Datuk Seri Dr Mohd Uzir Mahidin, further added that capital-intensive industries like the oil and gas, which is a major part of mining and quarrying sector, employs professionals, who are highly skilled and hence a bigger paycheck and higher mean and median salary.
The observation made by the chief statistician gets further backing by an online job site’s employment index. Although, it shows a decrease of 11% in May 2018 for the hiring activities in comparison to the previous year. However, it pointed towards a steep growth in the Oil & Gas sector. The hiring activity went up by 14% year-on-year in May 2018.
What can be the salary expectations for energy professionals?
The above studies and research indicate a positive outlook for both upstream and downstream players of this sector. However, it is important to note that a lot of factors help to determine your salary potential, which includes: education, years of experience, expertise, work ethics, job location, skill set and so on.
As per payscale.com, a Petroleum Engineer can earn on an average RM 104,343 per year. Which means an average salary of RM 99,803 with an estimated average bonus of RM 22,500 and profit sharing of RM 5120. Your experience and education play a major role in determining your salary. Similarly, in oil and gas industry, the average salary of a mechanical engineer amounts to RM 72,000 whereas the average salary of Account is RM 82,248 and for Project Engineer is RM 57,000 while a sales manager has the potential of RM 120,000.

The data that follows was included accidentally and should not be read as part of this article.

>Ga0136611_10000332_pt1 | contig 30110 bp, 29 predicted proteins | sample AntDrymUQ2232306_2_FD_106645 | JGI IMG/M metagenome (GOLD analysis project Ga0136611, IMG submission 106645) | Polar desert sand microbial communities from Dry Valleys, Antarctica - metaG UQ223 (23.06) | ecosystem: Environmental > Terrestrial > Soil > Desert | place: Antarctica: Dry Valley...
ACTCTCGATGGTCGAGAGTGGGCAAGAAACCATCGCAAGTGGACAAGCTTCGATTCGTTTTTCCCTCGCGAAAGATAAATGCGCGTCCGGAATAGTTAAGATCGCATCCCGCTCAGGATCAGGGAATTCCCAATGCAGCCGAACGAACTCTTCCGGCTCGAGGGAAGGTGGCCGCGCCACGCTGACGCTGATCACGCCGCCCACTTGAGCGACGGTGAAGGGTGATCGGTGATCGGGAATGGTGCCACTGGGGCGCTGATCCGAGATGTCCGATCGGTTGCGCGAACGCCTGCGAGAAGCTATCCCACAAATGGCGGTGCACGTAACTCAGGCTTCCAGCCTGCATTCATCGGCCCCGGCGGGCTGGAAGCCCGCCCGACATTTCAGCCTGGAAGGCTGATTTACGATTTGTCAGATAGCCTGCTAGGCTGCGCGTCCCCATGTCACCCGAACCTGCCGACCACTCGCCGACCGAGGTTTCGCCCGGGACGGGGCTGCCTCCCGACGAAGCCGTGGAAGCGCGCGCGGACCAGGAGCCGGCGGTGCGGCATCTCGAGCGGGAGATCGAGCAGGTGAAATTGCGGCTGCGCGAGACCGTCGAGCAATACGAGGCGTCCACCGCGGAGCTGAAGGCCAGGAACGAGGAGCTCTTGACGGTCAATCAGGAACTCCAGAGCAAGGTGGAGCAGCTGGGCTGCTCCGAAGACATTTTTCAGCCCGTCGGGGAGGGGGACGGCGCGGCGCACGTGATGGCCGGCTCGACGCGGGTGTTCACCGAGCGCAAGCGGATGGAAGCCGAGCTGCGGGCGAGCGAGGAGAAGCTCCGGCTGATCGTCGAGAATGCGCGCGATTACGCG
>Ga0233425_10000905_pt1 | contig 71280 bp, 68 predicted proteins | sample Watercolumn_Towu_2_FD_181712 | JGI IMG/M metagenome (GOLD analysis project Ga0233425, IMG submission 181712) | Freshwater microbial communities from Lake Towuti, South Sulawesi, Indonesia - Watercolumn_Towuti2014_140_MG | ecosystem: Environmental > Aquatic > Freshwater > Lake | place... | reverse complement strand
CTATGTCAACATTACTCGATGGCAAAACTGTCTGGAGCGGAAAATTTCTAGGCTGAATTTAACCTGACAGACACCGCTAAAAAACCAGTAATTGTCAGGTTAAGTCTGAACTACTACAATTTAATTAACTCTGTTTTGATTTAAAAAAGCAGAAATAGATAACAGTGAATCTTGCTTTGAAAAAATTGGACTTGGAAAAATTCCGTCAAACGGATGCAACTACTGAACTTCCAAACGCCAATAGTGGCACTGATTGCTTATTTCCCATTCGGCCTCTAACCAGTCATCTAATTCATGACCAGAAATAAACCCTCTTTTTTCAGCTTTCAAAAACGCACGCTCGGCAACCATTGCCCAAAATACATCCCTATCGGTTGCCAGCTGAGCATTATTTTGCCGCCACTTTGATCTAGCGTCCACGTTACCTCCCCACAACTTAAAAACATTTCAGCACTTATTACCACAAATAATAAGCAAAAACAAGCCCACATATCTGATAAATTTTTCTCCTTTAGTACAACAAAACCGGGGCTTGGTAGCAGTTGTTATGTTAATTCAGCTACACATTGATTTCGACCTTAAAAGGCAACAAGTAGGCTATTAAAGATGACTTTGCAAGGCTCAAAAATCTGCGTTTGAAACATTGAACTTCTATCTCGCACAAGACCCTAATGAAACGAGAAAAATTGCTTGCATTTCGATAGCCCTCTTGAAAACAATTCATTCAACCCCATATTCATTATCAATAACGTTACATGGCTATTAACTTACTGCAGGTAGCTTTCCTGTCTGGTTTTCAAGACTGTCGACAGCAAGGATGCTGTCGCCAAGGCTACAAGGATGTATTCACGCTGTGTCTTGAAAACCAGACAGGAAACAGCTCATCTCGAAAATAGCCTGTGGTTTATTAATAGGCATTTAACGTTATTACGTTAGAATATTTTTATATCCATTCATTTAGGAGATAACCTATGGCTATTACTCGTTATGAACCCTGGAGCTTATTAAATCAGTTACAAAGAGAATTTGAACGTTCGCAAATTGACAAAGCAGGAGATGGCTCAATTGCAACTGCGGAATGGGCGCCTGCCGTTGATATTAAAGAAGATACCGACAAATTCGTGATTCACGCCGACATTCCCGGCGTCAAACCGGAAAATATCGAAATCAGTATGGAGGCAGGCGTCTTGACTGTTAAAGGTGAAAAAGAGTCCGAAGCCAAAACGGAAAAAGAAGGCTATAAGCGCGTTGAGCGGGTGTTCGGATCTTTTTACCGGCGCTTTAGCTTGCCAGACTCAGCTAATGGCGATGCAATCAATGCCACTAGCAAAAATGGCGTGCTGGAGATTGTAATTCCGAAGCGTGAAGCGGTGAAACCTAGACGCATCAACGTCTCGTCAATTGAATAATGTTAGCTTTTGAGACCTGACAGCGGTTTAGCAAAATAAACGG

Since the industry prefers professionals with high-level skills in the respective areas, it is advisable to enhance your overall employability factors to enjoy higher compensation and perks. And also use oil and gas professional networks to your advantage in getting the desired contacts and opportunities.
Headline crude prices for the week beginning 13 August 2018 – Brent: US$72/b; WTI: US$67/b
Headlines of the week
Source: U.S. Energy Information Administration, Weekly Petroleum Status Report
For the week ending July 6, 2018, the four-week average of U.S. gross refinery inputs surpassed 18 million barrels per day (b/d) for the first time on record. U.S. refineries are running at record levels in response to robust domestic and international demand for motor gasoline and distillate fuel oil.
Before the most recent increases in refinery runs, the last time the four-week average of U.S. gross refinery inputs approached 18 million b/d was the week of August 25, 2017. Hurricane Harvey made landfall the following week, resulting in widespread refinery closures and shutdowns along the U.S. Gulf Coast.